More bad news for the ailing PC sector comes from the American Customer Satisfaction Index, which reported Tuesday that PC satisfaction is spiraling downward right alongside PC sales. The only bright spot, according to ACSI, comes from Apple, which defied the sliding trend and saw an uptick in satisfaction among its desktop, notebooks and tablets users.
No surprise here what's driving the negative trend for the PC platform. ACSI reports that PC satisfaction continues to decline as consumers turn to cellphones and tablets for work and play. But, according to ACSI, the move to mobile wasn't the only culprit driving down satisfaction. Blame Windows 8, said David VanAmburg, ACSI director.
"Microsoft's revamped Windows 8 operating system does not seem to have provided a bounce in sales or in customer satisfaction for these manufacturers," said VanAmburg.
Not helping the case for desktop PCs, ACSI said, was consumer expectations driven by demand for faster, more powerful devices that offer new and improved features.
According to the ACSI satisfaction scale, the PC market is down 1.3 ratings points to 79. A closer look at PC makers by brands reveals Hewlett-Packard customer satisfaction is the strongest at 87, up 1.2 percentage points. HP is followed by Dell, which scored 79, despite a 2.5 percentage point drop from the year prior.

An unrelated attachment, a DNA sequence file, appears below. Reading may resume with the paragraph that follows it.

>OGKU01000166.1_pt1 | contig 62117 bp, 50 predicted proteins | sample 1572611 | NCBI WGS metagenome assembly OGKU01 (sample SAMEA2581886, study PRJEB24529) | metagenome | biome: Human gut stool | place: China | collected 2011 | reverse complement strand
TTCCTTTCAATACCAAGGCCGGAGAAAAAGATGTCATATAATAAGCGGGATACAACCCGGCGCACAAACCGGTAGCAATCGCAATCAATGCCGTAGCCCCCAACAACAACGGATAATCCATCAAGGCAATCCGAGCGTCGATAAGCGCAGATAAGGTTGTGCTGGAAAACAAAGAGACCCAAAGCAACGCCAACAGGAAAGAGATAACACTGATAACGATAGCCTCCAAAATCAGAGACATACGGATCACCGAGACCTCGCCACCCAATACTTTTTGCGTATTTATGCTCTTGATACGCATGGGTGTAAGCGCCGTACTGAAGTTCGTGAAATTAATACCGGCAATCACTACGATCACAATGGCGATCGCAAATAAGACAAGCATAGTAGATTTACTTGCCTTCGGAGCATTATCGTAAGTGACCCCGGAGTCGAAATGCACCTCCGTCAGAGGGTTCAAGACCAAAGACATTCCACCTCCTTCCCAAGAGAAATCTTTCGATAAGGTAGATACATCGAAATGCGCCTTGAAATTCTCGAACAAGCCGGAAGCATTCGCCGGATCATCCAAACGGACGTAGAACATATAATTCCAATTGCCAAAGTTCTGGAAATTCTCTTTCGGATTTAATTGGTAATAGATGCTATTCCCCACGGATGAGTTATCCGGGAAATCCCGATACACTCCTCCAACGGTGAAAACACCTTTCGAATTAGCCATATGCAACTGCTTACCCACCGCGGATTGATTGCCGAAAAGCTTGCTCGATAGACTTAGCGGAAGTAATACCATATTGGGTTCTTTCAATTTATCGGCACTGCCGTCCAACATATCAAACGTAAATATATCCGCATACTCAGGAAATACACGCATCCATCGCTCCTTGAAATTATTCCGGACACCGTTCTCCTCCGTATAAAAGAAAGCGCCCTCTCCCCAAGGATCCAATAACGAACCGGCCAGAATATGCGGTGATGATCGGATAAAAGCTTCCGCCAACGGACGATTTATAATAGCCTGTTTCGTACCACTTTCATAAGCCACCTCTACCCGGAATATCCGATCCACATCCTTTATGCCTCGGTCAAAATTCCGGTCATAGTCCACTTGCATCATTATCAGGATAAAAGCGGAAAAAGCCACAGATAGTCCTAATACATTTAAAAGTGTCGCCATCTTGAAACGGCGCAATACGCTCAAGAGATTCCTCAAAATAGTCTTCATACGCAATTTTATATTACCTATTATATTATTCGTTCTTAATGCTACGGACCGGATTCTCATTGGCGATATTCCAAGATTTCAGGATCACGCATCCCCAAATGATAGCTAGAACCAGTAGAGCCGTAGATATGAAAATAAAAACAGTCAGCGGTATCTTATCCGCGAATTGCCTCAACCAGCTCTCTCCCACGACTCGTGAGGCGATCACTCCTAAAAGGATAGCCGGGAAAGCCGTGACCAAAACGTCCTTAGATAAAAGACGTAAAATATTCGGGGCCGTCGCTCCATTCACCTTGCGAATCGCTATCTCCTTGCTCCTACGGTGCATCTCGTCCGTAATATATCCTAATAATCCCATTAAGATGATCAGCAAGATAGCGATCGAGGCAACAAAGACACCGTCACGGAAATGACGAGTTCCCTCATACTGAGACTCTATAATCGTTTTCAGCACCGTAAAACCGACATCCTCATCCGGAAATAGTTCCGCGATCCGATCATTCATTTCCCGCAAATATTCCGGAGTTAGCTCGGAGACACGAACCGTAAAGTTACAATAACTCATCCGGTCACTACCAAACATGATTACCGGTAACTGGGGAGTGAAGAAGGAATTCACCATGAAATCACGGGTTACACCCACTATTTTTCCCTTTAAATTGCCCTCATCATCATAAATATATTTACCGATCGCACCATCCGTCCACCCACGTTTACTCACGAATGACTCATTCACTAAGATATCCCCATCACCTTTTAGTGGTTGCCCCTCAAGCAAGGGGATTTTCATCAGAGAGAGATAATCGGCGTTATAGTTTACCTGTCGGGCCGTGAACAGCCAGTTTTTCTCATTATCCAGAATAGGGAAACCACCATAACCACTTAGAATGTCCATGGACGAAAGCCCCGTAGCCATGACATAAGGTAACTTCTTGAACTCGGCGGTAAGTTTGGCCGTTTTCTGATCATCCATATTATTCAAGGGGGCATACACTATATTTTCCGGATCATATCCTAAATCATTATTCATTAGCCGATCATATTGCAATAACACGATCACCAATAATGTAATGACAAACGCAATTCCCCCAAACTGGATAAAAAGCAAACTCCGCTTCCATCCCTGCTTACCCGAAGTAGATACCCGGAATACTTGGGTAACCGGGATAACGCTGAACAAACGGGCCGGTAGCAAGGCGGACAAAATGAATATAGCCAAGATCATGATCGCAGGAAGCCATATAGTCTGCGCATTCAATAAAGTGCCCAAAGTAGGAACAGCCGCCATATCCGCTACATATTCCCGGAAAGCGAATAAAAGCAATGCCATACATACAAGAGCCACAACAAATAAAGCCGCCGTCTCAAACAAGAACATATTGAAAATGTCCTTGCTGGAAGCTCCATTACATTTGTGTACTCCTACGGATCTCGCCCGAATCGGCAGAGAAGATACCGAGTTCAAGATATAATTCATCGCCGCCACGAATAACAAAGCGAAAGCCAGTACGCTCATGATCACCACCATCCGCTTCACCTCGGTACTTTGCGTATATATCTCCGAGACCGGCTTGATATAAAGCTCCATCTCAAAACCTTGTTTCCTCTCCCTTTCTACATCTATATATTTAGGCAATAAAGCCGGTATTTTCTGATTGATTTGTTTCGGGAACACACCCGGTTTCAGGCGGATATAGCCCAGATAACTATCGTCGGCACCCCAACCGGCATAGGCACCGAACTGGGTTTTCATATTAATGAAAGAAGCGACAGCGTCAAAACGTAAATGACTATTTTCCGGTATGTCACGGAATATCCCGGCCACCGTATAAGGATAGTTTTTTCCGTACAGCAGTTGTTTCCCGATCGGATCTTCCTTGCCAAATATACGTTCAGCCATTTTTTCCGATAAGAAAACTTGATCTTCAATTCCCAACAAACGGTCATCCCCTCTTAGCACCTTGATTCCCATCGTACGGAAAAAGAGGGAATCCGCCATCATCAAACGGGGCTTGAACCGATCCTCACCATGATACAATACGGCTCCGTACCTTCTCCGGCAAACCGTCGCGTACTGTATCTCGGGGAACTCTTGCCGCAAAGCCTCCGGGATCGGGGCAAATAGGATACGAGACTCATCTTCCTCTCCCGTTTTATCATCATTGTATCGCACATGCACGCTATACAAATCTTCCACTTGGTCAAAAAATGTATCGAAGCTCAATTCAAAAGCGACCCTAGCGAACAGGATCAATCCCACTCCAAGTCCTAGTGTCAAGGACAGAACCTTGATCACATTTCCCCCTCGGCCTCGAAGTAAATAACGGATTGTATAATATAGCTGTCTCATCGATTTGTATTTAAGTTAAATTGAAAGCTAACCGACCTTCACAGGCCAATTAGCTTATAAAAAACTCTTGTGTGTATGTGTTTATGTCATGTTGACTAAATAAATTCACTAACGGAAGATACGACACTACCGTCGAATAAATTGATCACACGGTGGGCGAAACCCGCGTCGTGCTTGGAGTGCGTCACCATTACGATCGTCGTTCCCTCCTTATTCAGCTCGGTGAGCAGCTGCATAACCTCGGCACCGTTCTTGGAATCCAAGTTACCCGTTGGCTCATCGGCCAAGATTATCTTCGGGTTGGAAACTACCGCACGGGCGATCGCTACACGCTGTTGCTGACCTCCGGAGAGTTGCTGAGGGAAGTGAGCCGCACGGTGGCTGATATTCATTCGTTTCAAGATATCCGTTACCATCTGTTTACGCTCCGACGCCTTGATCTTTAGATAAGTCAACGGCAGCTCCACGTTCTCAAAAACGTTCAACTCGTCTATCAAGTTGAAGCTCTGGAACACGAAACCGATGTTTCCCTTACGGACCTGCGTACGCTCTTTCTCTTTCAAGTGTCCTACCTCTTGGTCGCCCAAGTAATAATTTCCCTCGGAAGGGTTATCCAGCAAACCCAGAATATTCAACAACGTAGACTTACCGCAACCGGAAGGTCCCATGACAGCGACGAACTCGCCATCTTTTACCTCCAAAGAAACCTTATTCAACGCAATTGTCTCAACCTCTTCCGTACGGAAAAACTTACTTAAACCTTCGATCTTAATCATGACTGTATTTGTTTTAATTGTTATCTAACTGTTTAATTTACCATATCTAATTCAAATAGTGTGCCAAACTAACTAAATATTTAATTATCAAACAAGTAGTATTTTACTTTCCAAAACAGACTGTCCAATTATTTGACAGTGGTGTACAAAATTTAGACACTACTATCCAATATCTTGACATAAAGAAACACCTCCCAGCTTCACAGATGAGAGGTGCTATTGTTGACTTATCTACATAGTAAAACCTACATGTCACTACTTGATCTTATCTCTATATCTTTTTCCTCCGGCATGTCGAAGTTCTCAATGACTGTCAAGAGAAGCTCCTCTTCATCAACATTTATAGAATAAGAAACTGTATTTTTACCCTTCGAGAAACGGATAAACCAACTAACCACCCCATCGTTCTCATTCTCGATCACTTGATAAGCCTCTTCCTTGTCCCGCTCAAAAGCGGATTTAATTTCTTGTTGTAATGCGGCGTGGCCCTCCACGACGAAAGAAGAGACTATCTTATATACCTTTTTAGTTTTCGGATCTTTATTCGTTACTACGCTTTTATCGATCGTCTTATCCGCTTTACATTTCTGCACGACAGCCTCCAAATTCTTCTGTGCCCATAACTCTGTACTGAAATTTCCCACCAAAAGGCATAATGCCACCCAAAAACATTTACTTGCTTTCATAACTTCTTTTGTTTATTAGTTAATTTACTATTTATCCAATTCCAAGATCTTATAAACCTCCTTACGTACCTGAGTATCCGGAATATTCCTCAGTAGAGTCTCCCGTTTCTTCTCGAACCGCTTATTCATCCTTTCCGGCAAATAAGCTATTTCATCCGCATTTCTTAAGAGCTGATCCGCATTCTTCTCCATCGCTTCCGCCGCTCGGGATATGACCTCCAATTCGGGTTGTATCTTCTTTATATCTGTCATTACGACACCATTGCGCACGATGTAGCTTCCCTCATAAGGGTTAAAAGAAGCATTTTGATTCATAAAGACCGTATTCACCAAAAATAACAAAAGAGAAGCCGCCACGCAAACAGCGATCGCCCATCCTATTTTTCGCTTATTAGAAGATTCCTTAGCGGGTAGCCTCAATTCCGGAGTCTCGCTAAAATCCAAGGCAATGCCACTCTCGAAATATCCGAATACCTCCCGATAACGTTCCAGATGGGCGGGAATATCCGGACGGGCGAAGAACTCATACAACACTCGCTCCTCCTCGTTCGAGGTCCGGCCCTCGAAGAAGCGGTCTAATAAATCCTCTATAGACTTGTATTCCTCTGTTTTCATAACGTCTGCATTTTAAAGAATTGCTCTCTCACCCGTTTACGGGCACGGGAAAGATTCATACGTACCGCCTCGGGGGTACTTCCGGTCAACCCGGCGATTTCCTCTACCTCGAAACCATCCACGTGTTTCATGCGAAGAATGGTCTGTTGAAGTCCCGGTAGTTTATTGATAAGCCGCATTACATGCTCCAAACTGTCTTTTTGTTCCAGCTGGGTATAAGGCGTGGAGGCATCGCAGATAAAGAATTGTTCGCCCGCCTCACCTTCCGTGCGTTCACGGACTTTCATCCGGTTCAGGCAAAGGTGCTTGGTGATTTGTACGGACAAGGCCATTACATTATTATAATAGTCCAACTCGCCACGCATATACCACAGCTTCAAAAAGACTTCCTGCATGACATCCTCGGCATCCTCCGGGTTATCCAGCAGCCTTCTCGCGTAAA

Apple, which has been a perennial favorite among its users, blew by PC makers, scoring an overall satisfaction level of 87, up 1.2 percent from the previous year. In fact, Apple tied its 2011 all-time satisfaction high of 87. VanAmburg credited the popularity of the iPad for lifting Apple into the hinterlands of its satisfaction study.
Compared to mobile devices, desktop PC and even laptops don't stand a chance when it comes to satisfaction. ACSI's tablet satisfaction is at 81, which includes all flavors of tables from Android and iOS. ACSI didn't break out iOS tablet satisfaction versus Android.
Digging down deeper in the ACSI report, desktop users' biggest gripes include call center satisfaction, processor speed and operating systems. There's no word on whether respondents were referring to Windows 8. On the flip side, PC users are generally pleased with design, availability of accessories and the number of software apps.
The latest IDC report estimates that PC shipments are expected to decline 9.7 percent in 2013. The outlook was so dismal for PCs that IDC revised its projection, which previously estimated a 1.3 percent decline.
For VARs, satisfaction studies are little more than a Kabuki dance for customers. He said platform satisfaction only represents part of the PC sales and service picture.
Allen Falcon, CEO of Westborough, Mass.-based VAR Cumulus Global, said he hasn't seen satisfaction or dissatisfaction playing a meaningful role in sales to his customer. "It comes down to a client's needs. Do they have service, support or reliability problems? If the answer is 'yes' they upgrade," he said.
Dissatisfaction can drive sales just as much as satisfaction, Falcon said.
PUBLISHED SEPT. 17, 2013